New member intro and a few q's

Hi everybody… Let me introduce myself. I’m a former rental manager of a small rental inventory in northern AZ ( Mostly OLD mobile homes) ,and presently doing the single family rental thing in central TX. I have a full time job escorting windmill parts, so I don’t have a lot of time to take care of the properties my Bro owns in TX. Seems all the emergencies happen when I’m 3 weeks out on the road…lol. Most of what I do now is phone calls to the rental company and my handymen. WHen I do have a slow period escorting, I do the major projects, sheet rock, painting, plumbing, etc. I have a tractor/loader to help with the major cleanup, and pretty much can do most of the work until they start to enforce the “licensed contractors only” rules… The city has had years of major neglect and half done shoddy repairs are the norm among local contractors, so if I DIY well nobody says anything.

I hope to get off the road eventually and start just doing the rental thing but it will be a couple of years until that happens. Currently I am getting my hands on as many bare lots in town as I can, including ones with nonrehabbable homes. In the present market I can buy places for $500. and lots with saveable houses for $2500. 2 BR rentals are $350-450 a month with some real junk places going for 200, with tenants to match.

I am starting to acquire a larger area in town that the town is really happy about someone cleaning up the garbage and weeds on it, and plan to keep adding to that lot.

Thoughts are to create an Adult community with park models and spaces for campers. I want to get away from the actual ownership and responsibilities of home repairs, and sell the MH’s to tenants. I want to do it all with cash, I’m a Dave Ramsey fan and follower…so it’ll be slow going and sweat equity all the way.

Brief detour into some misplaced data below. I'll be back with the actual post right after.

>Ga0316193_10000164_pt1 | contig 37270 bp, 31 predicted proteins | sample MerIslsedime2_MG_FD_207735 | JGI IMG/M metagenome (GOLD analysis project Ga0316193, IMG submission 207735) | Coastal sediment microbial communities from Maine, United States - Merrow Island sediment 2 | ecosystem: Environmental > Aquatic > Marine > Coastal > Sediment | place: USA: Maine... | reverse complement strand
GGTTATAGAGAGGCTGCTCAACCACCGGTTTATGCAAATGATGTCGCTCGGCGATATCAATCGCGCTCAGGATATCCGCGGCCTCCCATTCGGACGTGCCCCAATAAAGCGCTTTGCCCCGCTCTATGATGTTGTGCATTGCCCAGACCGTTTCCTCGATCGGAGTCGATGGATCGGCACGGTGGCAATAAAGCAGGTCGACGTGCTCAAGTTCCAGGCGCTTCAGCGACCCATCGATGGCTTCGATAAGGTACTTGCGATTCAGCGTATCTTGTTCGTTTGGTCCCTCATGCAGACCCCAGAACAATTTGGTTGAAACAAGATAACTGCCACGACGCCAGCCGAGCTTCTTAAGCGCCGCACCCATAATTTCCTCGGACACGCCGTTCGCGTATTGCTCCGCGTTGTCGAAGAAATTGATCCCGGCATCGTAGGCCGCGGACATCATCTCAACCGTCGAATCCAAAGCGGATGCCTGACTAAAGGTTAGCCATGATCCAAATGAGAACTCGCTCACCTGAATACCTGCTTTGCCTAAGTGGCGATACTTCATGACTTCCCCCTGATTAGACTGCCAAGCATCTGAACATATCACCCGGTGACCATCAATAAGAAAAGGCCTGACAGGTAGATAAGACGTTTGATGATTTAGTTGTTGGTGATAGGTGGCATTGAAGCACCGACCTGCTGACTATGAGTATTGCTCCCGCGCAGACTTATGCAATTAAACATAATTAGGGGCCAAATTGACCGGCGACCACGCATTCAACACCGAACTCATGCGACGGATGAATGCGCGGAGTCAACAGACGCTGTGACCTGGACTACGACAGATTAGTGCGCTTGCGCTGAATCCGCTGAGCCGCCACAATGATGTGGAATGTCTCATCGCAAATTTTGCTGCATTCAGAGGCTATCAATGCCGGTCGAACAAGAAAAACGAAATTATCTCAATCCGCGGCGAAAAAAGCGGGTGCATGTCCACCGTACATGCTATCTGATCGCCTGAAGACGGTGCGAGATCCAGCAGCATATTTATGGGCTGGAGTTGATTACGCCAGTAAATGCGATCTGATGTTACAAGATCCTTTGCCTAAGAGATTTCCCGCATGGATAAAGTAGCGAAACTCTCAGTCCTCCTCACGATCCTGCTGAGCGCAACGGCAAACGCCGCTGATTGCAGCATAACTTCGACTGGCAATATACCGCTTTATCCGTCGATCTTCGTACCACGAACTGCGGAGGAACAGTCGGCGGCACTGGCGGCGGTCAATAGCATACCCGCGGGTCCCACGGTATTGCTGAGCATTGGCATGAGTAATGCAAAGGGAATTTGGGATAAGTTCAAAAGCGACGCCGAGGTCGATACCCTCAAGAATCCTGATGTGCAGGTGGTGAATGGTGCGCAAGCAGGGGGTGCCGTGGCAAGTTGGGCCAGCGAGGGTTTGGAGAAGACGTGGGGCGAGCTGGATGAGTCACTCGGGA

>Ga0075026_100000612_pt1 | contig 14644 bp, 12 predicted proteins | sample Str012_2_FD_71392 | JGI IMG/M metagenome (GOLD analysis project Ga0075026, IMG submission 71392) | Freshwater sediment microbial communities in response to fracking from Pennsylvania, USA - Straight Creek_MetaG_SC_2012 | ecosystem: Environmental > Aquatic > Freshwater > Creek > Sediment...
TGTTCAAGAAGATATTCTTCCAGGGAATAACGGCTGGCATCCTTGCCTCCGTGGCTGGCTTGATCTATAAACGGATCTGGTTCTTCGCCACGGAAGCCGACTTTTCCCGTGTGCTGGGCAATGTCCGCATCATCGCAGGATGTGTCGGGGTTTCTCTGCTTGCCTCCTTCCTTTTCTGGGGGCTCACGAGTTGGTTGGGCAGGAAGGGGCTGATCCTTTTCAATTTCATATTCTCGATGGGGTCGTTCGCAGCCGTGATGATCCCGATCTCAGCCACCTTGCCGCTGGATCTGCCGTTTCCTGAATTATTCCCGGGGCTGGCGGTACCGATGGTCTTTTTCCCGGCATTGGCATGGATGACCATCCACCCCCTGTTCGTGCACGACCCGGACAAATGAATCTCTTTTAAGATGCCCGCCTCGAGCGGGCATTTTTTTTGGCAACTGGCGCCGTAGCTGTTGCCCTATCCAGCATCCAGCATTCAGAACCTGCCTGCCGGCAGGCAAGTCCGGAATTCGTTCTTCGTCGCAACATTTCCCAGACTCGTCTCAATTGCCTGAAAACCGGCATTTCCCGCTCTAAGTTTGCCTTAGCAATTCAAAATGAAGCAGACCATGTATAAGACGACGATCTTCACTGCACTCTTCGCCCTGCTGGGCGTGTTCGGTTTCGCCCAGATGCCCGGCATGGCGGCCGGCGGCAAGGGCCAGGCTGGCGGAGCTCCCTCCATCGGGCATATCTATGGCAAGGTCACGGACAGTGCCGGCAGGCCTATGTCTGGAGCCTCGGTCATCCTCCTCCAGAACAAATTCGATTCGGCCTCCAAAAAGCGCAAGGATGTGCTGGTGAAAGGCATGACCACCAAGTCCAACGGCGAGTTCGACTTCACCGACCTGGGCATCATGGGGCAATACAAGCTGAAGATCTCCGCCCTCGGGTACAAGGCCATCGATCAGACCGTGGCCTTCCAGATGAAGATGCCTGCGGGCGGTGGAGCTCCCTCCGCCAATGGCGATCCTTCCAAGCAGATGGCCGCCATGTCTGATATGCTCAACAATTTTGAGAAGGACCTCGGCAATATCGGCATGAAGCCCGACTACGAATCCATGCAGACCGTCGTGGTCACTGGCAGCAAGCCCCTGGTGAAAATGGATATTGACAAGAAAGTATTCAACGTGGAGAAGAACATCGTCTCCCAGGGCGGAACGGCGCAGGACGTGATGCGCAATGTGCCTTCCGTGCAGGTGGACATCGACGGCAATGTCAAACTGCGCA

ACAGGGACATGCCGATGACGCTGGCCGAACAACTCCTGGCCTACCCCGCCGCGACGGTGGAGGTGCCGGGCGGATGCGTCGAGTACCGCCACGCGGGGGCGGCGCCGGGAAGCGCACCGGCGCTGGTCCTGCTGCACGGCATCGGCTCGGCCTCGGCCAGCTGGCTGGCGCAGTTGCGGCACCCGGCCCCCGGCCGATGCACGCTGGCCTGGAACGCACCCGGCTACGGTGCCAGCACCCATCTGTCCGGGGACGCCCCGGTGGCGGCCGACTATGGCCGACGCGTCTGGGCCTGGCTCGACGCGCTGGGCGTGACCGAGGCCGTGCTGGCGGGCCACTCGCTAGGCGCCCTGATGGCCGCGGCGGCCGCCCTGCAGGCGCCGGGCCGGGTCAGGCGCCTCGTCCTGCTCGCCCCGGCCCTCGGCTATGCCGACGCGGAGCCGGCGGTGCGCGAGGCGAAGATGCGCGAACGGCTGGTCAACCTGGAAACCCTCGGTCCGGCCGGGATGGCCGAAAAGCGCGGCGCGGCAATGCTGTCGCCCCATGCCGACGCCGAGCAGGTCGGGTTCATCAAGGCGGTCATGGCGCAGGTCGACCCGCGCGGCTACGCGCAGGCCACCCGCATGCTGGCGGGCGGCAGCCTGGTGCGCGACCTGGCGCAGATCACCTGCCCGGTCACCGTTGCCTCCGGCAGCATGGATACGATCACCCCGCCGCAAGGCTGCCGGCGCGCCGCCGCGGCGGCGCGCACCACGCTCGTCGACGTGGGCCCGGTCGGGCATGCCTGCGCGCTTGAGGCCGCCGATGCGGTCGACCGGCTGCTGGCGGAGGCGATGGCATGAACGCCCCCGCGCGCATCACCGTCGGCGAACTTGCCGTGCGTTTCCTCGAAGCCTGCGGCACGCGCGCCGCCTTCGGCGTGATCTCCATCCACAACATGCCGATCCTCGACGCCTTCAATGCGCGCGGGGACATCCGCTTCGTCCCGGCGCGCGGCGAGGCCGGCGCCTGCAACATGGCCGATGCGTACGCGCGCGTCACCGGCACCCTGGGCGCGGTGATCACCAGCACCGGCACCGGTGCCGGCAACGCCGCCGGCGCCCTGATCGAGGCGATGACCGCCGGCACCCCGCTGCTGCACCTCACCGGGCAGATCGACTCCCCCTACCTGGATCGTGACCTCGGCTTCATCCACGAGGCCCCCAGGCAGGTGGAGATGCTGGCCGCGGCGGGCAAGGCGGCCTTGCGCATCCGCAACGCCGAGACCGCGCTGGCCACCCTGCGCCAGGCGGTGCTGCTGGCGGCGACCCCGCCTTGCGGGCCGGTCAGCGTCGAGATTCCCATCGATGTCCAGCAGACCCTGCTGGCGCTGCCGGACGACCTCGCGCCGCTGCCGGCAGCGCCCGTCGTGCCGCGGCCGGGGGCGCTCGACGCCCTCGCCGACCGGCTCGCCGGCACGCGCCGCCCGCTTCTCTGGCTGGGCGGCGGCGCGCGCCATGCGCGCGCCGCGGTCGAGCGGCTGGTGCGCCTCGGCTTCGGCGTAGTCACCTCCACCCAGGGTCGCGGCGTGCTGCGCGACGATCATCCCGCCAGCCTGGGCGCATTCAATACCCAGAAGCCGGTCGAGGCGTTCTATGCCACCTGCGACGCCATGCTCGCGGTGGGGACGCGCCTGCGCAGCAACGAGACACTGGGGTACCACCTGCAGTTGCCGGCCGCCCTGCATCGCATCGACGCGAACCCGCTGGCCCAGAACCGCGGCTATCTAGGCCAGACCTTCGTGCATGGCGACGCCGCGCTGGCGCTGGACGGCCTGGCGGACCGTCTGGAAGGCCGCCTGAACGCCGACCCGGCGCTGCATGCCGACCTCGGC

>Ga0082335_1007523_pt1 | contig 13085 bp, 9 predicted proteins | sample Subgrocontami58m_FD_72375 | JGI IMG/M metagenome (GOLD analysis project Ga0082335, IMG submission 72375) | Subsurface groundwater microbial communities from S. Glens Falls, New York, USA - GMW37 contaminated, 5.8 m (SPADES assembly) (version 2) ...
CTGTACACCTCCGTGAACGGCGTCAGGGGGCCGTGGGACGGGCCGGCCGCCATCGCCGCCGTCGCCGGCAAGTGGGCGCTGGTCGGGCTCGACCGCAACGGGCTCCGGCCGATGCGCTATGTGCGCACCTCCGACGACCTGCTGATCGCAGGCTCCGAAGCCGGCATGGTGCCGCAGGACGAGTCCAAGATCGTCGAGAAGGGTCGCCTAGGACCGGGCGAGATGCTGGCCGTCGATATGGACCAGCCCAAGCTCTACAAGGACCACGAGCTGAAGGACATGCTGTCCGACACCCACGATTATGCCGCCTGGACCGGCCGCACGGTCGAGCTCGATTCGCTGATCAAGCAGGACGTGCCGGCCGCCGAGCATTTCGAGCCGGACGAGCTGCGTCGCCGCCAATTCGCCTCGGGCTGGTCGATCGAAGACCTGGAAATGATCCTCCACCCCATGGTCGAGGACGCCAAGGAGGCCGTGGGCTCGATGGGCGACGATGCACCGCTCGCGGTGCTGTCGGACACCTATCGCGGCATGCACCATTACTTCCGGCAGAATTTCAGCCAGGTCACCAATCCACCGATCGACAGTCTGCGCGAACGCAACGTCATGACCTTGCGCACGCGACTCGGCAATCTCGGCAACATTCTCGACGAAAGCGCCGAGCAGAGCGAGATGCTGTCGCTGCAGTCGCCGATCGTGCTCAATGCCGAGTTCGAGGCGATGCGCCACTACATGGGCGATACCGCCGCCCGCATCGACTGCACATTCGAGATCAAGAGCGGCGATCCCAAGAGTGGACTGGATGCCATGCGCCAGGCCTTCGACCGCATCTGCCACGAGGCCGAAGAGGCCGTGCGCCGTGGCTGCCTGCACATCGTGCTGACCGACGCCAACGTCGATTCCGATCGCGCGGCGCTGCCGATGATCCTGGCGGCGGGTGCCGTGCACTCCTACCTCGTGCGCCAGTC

My immediate question is HOW do I replace particleboard floors in a MH that is on one of these lots… WIndows were left open and the rain ruined the floor by every window… large fall thru holes just don’t seem like a good renting point… The home is a nice size and painted up would look fine, roof is excellent, it’s grandfathered as far as a foundaion goes, and it cost me about $500 including the lot.

Also are there any good sources for CHA units for these places? there is natural gas onsite, and AC would definitely be a good selling point.

Any ideas and suggestions would be great.

Post Edited (07-05-08 13:11)

Anyone have any hints for the newbie? Anyone, anyone???:wink:


You basically cut out the bad parts, screw in 2x4’s so all edges are supported and lay a new piece of plywood,sturdyfloor, or 2 layers of 7/16 particle board. Your best bet is to buy the mobile home repair manual avaliable on mobile home Good luck, sounds like you are in a market to make some serious money.


 Also make sure you caulk the seams , a little padding, some carpeting and your problem is solved. An easy way that we use is to cut the new piece first, trace over spot to be replaced then cut out. Now your new piece fits perfectly and all you need to do is put in pieces of 2x4's to support all 4 edges. Good luck Bill! By the way , have you ever thought of putting one of those windmills in to supply electricity to your Adult community?   Sorry, always looking for new profit centers !!!

Dan Dawson